Graphic images of broken legs aren’t to everyone’s taste, so is it fair to have such images possibly blown up on the back page of a newspaper? Knowing people of all ages can see it, would it put people off purchasing the paper?
Given the horrendous double leg break Seamus Coleman suffered a back in March during a World Cup qualifying showdown match between the Republic of Ireland and Wales, it was no surprise the horror moment would be littered all over social media. Every time I refreshed my Twitter timeline, the video and frozen image was constantly there.
However, it was also shown on the back page, and within the back pages of newspapers. The back page of a newspaper in particular can be easily seen by anyone from young children to people of older ages who may be disturbed by graphic images such as a double leg break, and although I agree it is important to show individuals these images and emphasise that there are always dangers in sport, is it really necessary to put graphic images like this directly on the back page?
Same stories, different papers
Looking at stories of other individuals who have suffered similar injuries during sport, and those that have had their stories published by different newspapers, it shows the poor judgement on their part I think. The Mirror published a story about Luke Shaw's leg break back in 2015, however, it showed no pictures of the broken leg at all. Instead it published action shots of Shaw from the game he was playing in when he suffered the injury.
The Independent is another example of a newspaper that a leg break; it reported on Aaron Ramsey's leg break in 2010, and similarly it used an old photo of Ramsey playing football. Neither one of these papers used a blown up image of the leg injuries throughout any part of the sports section, so why do others print graphic images? Is one view of this right and the other wrong?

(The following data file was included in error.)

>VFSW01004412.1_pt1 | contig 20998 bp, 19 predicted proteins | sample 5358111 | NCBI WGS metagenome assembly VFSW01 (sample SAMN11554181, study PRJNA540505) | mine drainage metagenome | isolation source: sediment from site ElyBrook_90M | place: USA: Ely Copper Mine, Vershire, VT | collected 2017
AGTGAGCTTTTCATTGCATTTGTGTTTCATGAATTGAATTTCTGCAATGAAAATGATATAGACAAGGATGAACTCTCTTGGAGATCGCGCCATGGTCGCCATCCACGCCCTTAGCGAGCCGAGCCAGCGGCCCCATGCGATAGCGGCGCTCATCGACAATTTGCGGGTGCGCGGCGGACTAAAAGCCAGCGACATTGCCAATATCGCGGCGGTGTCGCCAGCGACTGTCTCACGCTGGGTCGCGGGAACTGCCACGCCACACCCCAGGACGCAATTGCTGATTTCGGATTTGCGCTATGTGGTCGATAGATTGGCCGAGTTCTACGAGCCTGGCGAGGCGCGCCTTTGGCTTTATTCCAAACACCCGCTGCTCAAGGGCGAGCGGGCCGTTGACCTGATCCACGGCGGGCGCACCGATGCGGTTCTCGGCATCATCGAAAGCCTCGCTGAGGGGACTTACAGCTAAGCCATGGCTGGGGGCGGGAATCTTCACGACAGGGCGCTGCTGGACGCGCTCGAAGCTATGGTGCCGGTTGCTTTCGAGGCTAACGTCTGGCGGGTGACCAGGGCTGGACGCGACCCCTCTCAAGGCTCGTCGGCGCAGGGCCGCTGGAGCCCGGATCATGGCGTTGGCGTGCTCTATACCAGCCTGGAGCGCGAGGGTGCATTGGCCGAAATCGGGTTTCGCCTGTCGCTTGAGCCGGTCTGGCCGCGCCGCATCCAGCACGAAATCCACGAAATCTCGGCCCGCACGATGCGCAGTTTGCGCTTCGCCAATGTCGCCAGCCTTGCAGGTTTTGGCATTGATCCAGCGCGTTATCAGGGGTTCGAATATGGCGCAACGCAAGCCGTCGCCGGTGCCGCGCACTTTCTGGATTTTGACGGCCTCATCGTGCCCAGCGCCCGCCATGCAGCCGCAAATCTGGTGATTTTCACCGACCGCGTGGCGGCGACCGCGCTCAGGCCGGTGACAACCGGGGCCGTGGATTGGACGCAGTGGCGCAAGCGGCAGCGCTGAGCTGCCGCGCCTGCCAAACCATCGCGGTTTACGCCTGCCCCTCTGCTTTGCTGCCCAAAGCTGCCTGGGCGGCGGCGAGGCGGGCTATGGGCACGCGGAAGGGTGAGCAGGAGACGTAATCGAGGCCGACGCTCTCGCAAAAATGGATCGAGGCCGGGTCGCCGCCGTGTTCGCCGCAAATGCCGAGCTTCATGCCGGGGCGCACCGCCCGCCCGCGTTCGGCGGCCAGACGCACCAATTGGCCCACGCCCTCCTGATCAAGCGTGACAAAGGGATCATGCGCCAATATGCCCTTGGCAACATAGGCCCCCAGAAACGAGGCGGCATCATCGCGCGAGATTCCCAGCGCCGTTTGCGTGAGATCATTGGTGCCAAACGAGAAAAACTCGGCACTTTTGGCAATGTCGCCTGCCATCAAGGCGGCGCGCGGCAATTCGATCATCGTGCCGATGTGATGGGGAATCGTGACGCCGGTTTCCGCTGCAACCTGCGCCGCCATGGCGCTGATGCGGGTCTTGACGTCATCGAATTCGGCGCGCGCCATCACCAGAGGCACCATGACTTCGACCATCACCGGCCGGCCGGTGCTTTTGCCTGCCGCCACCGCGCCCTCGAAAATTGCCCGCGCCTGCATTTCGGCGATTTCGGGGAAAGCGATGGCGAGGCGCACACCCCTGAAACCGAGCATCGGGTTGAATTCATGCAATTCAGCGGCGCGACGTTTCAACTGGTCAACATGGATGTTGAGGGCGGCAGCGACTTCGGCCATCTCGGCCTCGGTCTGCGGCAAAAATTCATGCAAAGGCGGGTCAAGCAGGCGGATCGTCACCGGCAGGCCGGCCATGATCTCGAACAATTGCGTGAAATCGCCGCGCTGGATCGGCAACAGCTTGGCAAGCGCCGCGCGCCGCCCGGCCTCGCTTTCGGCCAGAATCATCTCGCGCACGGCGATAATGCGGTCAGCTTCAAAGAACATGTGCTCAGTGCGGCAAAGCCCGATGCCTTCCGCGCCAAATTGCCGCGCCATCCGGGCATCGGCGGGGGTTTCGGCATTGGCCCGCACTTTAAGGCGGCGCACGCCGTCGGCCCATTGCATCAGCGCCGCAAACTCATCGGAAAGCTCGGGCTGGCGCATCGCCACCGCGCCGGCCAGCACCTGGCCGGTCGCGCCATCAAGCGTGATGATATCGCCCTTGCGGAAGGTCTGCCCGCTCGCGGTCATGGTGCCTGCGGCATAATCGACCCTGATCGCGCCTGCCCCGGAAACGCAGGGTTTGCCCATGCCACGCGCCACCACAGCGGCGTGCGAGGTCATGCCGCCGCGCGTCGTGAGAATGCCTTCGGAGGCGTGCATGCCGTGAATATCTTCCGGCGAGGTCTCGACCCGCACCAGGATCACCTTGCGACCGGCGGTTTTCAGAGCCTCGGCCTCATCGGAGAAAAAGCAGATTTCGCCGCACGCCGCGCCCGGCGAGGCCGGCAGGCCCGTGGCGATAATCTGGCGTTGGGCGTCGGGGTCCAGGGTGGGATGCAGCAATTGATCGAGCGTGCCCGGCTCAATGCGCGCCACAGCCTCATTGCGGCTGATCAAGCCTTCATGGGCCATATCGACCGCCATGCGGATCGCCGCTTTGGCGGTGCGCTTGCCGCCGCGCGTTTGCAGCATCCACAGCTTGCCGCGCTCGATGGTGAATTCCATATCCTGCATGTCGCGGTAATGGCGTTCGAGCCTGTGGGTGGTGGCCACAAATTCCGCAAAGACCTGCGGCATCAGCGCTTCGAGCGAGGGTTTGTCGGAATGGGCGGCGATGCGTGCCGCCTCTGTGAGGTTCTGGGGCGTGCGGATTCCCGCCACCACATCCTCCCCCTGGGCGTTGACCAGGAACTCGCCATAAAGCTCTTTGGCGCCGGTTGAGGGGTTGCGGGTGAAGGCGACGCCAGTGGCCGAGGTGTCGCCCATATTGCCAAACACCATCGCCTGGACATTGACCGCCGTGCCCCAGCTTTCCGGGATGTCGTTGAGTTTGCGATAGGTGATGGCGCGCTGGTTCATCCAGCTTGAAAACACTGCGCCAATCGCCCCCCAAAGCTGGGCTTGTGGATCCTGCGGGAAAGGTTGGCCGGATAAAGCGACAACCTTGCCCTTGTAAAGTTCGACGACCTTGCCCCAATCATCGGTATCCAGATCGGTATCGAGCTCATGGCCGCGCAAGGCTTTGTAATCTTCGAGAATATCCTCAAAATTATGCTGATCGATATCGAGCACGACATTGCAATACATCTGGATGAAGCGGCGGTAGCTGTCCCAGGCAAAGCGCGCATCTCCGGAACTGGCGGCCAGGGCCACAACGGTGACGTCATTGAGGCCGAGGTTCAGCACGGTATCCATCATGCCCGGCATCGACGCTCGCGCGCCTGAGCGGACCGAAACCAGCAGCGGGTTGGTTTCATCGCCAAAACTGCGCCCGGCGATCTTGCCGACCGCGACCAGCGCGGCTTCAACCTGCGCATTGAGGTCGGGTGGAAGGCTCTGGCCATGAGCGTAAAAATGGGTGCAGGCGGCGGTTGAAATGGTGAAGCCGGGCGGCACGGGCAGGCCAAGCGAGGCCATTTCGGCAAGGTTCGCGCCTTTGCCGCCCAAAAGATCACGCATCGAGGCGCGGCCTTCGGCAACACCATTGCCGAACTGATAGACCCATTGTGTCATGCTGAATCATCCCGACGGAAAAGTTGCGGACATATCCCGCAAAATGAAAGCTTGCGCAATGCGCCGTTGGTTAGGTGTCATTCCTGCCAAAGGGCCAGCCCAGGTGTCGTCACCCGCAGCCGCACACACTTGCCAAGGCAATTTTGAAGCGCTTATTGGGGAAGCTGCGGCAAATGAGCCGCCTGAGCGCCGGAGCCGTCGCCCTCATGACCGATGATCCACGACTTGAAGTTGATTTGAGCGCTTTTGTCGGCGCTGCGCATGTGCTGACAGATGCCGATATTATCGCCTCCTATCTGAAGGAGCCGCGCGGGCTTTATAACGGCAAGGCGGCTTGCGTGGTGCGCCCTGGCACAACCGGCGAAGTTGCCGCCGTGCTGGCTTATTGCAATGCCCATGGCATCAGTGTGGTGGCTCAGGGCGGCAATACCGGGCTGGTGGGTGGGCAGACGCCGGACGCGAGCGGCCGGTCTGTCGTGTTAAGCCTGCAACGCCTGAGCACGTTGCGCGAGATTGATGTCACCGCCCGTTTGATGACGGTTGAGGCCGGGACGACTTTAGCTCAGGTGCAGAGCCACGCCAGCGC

Opinions of the public
In a Twitter poll created to get the public’s view on Coleman's horrific image being shown, it showed that 55% of the public who voted in the poll believed it was poor judgement to show the horrific image. Out of the 33 people who voted in the poll, 39% of them believed it was important to show the public these images, and only 6% having a different opinion.
In regards to the 39% who said it was important to show these images to the public, many believe spreading graphic images across back pages is poor judgement. They state that the graphic image would have been better placed within the sports section and not plastered big and unavoidable across the back page.